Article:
Was during World War II, due to the insistence of several Coast Guards officers, that the helicopter was developed for war and peacetime uses.
Their efforts helped this new revolutionary aircraft to evolve into the machine that is known today.
1940, May 13 : Igor I. Sikorsky's flew his VS-300 helicopter for the first time in a public demonstration. Commander William J. Kossler, US Coast Guard, was an observer and began plans for its use by the Coast Guard.
1942, April 20: Igor Sikorsky flew the R-4/HNS in a new demonstration. Kossler was there once again to witness this flight. He would spend the rest of his life devoted to an aviation organization built around the helicopter for use by the Coast Guard.
1942, June 29 : Following an inspection of Igor I. Sikorsky's VS-300 helicopter on 26 June, Lieutenant Commander F. A. Erickson, US Coast Guard, recommended that helicopters be obtained for antisubmarine convoy duty and life-saving.
1942, July 24: The US Bureau of Aeronautics issued a Planning Directive calling for procurement of four Sikorsky helicopters for study and development by US Navy and US Coast Guard aviation forces.
1943, June 10 : Erickson, proposed that helicopters be developed for antisubmarine warfare, To this end he recommended that helicopters be equipped with radar and dunking sonar.
"not as a killer craft but as the eyes and ears of the convoy escorts."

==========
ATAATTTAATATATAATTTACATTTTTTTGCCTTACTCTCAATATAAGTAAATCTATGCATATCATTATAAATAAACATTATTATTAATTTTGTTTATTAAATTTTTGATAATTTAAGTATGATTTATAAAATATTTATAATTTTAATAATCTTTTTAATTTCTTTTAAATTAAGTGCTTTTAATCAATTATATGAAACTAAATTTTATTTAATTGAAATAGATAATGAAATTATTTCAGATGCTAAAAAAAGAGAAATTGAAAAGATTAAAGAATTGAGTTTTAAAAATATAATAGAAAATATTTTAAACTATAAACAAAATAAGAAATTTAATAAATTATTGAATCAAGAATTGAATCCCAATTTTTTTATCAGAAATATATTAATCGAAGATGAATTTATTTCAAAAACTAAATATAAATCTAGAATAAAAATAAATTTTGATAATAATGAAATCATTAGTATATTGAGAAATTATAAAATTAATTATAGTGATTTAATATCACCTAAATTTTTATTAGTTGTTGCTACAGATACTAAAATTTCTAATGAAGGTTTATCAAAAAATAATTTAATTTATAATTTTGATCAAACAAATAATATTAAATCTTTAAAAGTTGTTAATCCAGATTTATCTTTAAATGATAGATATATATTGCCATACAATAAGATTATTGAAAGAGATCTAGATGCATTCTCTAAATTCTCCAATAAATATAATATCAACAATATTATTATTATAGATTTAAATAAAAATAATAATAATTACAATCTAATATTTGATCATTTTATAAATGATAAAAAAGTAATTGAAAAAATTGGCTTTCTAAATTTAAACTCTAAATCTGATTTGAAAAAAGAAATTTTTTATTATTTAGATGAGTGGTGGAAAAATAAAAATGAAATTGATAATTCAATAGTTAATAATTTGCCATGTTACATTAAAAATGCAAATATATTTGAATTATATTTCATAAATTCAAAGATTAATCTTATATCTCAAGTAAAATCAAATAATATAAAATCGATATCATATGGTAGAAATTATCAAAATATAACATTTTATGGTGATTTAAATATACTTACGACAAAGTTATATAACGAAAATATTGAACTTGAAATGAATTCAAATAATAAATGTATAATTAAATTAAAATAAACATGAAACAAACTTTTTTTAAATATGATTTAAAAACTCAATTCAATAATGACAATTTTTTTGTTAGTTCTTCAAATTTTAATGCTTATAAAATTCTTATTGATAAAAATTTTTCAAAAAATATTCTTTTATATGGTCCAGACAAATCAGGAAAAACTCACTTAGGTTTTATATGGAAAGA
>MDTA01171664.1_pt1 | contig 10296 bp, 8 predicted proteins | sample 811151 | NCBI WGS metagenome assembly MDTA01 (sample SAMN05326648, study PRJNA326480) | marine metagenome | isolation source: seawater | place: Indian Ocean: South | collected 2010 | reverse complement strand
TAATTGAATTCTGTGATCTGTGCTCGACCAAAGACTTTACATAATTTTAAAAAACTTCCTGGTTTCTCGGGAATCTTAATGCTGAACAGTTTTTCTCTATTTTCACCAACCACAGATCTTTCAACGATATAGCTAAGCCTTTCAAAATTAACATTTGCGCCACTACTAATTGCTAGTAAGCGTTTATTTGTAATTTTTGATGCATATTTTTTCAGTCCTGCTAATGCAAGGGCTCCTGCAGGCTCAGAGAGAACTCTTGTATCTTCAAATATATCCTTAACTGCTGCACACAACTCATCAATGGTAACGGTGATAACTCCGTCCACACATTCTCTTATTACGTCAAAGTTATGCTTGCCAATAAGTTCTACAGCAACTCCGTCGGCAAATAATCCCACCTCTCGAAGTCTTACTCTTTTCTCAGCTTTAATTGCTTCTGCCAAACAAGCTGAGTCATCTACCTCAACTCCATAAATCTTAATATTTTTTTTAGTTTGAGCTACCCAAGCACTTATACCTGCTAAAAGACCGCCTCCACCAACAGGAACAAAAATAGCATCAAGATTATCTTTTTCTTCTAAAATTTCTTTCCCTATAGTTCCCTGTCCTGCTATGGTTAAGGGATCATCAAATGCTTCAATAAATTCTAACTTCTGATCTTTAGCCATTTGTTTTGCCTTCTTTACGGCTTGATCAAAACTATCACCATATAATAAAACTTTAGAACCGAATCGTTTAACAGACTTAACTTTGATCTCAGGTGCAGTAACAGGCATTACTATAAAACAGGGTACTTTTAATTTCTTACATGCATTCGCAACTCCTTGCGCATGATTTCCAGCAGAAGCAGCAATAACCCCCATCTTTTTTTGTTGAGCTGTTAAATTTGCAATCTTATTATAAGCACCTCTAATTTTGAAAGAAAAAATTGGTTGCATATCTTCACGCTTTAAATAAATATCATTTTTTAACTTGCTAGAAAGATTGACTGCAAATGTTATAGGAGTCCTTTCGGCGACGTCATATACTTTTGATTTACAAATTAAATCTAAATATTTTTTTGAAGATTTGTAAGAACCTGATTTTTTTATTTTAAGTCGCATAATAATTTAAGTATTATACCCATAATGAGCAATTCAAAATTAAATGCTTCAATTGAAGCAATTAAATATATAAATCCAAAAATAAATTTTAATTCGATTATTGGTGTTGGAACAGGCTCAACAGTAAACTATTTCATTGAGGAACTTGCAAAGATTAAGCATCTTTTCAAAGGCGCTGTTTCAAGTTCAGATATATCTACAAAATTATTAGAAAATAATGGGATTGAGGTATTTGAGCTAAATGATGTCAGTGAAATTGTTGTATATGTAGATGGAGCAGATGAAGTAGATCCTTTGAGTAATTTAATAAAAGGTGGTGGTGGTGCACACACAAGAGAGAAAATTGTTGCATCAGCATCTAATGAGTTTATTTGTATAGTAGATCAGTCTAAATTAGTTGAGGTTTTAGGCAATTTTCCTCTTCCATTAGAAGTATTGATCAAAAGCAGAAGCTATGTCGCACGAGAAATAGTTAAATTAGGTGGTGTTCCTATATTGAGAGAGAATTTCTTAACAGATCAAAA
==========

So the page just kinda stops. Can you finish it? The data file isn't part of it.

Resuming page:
1943, December 18 : On the basis of his belief that tests indicated the practicability of ship-based helicopters, the US Chief of Naval Operations separated the pilot training from test and development functions in the helicopter program. He directed that, effective 1 January 1944, a helicopter pilot training program be conducted by the US Coast Guard at Floyd Bennett Field, under the direction of the Deputy Chief of Naval Operations (Air).
1944, January 3: The first US recorded helicopter lifesaving operation
Between March 3rd 1944 and December that year, at Floyd Bennett Field along with the USCG staff, 4 courses of RN and RAF trainees were introduced to the R-4 (Hoverfly in British service ). On December 30, the 10 Hoverflies were shipped to Britain (Faslane, Scotland) aboard HMS Thane.
1945: Bell 47 The Coast guard had two Bell HTL-1 on wheels One was based at USCG Air Station Traverse City, Mich. and the other at USCG Air Station Miami, Fla. Most of the Traverse City helicopter was on the Icebreaker Mackinaw on the Great lakes and the other on the CGC Eastwind in Greenland and Ellesmere Island in the far North of Canada. Both were lost in crashes.